Does Mind-Wandering Harm Learning?

If you teach children for several hours a day, you just know that sometimes they’re with you…and sometimes not.

Side view of student girl enjoying summer breeze , smiling with eyes closed

They might be focused on your description of the “angle-side-angle” theorem; or, they might be thinking about the Oscars. (What a speech!)

So we might reasonably ask: “is their mind-wandering a problem? Do they learn less?”

We might be tempted by an uplifting answer: “mind-wandering allows students to make fresh and helpful connections.” If they link angle-side-angle to the Oscars, after all, they have made connections that will help them consolidate this new geometry information.

Or, we might be worried about a tough-minded answer: “it seems sort of obvious that if students aren’t focusing, they almost certainly aren’t learning.”

Which is it?

We’ve got a fair amout of research with adolescents and adults; for them, mind-wandering hampers learning.

But, what about younger students?

Pharaohs and Dinosaurs

As always, research details matter.

In this recent study, researchers asked 8-9 year olds to listen to two stories: one about pharaohs, the other about dinos.

These stories — about 12 minutes long — were interrupted every 90 seconds or so. The students answered whether they were …

… focusing on the story,

… thinking about something unrelated to the story (“It was fun being at the zoo yesterday”),

… thinking about their interest in — or abilities relative to — the story (“I’m not very good at this,” “I’m really interested in this”), or

… distracted by the environment (a slamming door).

Researchers also asked the students how interested they were in the content of the stories.

And — of especial interest — they measured the students’ understanding of the stories both immediately after the story and also one week later.

I’d Rather Know than Not Know

The results include lots of useful information: some surprising, some not.

First: unsurprisingly (to me), students who mind-wandered remembered less.

And, crucially, they remembered less both right away and AND a week later.

This point really matters. We know from Nick Soderstrom’s work that initial performance isn’t a reliable indicator of long-term learning.

If we had only short-term results, we might optimistically think that short-term memory problems would give way to long-term improvements.

But: nope.

Students who reported more mind wandering didn’t learn as much.

Second: surprisingly (to me), the students’ interest level didn’t matter.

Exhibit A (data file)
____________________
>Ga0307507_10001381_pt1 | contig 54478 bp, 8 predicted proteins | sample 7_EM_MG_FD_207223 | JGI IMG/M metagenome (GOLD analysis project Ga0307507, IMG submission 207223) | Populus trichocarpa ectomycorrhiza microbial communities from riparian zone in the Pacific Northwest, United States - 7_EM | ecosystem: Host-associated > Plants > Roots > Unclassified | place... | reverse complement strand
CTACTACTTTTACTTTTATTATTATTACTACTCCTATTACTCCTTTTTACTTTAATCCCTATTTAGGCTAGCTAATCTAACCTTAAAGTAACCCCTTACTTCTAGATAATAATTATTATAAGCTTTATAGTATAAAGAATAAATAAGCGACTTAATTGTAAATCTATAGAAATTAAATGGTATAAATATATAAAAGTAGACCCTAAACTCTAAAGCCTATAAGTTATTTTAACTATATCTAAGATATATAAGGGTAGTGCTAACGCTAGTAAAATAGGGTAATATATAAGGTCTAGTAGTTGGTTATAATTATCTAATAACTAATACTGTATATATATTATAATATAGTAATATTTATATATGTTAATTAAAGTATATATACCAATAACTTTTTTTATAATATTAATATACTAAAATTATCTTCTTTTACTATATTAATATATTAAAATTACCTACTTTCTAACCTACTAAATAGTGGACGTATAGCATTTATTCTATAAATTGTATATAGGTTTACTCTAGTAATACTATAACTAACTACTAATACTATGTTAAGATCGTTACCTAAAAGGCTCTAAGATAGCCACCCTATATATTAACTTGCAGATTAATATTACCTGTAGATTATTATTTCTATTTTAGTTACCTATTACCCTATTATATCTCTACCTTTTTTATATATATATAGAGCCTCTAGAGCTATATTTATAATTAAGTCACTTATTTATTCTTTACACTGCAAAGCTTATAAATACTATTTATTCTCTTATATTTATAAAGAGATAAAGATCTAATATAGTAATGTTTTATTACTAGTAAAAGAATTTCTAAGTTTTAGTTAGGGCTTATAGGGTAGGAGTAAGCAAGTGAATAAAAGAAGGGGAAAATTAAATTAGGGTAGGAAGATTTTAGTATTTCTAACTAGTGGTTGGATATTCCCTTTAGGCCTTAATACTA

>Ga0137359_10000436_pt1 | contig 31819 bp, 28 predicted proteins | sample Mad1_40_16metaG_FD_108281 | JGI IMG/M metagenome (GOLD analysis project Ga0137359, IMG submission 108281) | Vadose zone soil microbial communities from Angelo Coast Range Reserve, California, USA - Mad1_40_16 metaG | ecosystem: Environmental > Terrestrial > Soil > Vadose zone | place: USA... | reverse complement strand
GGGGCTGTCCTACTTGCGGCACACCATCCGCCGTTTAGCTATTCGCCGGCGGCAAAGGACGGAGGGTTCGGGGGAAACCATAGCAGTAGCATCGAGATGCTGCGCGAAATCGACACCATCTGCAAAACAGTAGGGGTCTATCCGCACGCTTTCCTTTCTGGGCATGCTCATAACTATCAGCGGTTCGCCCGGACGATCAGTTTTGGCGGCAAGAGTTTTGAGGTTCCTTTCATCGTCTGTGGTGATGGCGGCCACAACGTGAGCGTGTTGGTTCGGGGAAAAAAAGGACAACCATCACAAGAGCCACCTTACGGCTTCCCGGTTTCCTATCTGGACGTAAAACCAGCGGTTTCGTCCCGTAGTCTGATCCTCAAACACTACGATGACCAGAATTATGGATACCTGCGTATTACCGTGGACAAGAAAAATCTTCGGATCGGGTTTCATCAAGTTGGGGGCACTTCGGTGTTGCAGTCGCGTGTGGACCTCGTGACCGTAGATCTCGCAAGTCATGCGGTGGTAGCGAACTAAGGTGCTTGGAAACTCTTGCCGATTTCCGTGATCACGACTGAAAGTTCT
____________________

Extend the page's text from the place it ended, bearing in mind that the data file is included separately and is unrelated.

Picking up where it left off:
That is: even the students who REALLY LIKE DINOS didn’t learn as much if they mind-wandered.

Interest doesn’t protect students from the dangers of mind-wandering.

Third: horrifyingly (to me), students lose focus roughly 25% of the time.

In this study, they spent…

… about 10% of their time thinking about something else (“the zoo”),

… about 10% of their time thinking about their ability/interest (“I bet I won’t remember this part”), and

… about 5% of the time distracted by the environment (the slamming door).

If we want students to learn 100% of the material, and they’re mentally elsewhere for 25% of the time…well, that distraction puts a firm cap on what they can learn.

To be clear: this study took place during the pandemic, so student were at home and participating on Microsoft Teams. We therefore can’t take this finding as an entirely reliable measurement of their off-task thoughts during class.

However, I honestly worry that they might be mentally off task even more during school hours. The average classroom has LOTS more people in it, and features fewer dinosaur videos…

Teaching Implications

I think this study (especially if others confirm its findings) encourages us to several tough-minded conclusions:

Mind-wandering really does interfere with learning.

It happens A LOT.

Students’ intrinsic interest doesn’t mitigate this problem.

Each of us will respond to those conclusions differently, but they do offer several suggestions:

First: reduce classroom distractions with energy and purpose.

Second: check for understanding even more frequently than we might think necessary. Doing so will a) help us know if they are mind-wandering, and b) help keep them focused.

Third: remain vigilant even if the topic seems intrinsically interesting. I might think that dinosaurs will keep students’ focus…but in this study they didn’t.

More broadly: I might spend some time looking in the mirror. How distracted am I? How much mind-wandering is a part of my thought routine?

After all: if mind-wandering hampers my own understanding, that result is as bad for me as much as for my students.

Cherry, J., McCormack, T., & Graham, A. J. (2023). Listen up, kids! How mind wandering affects immediate and delayed memory in children. Memory & Cognition, 1-17.

Soderstrom, N. C., & Bjork, R. A. (2015). Learning versus performance: An integrative review. Perspectives on Psychological Science10(2), 176-199.

tags: category: L&B Blog

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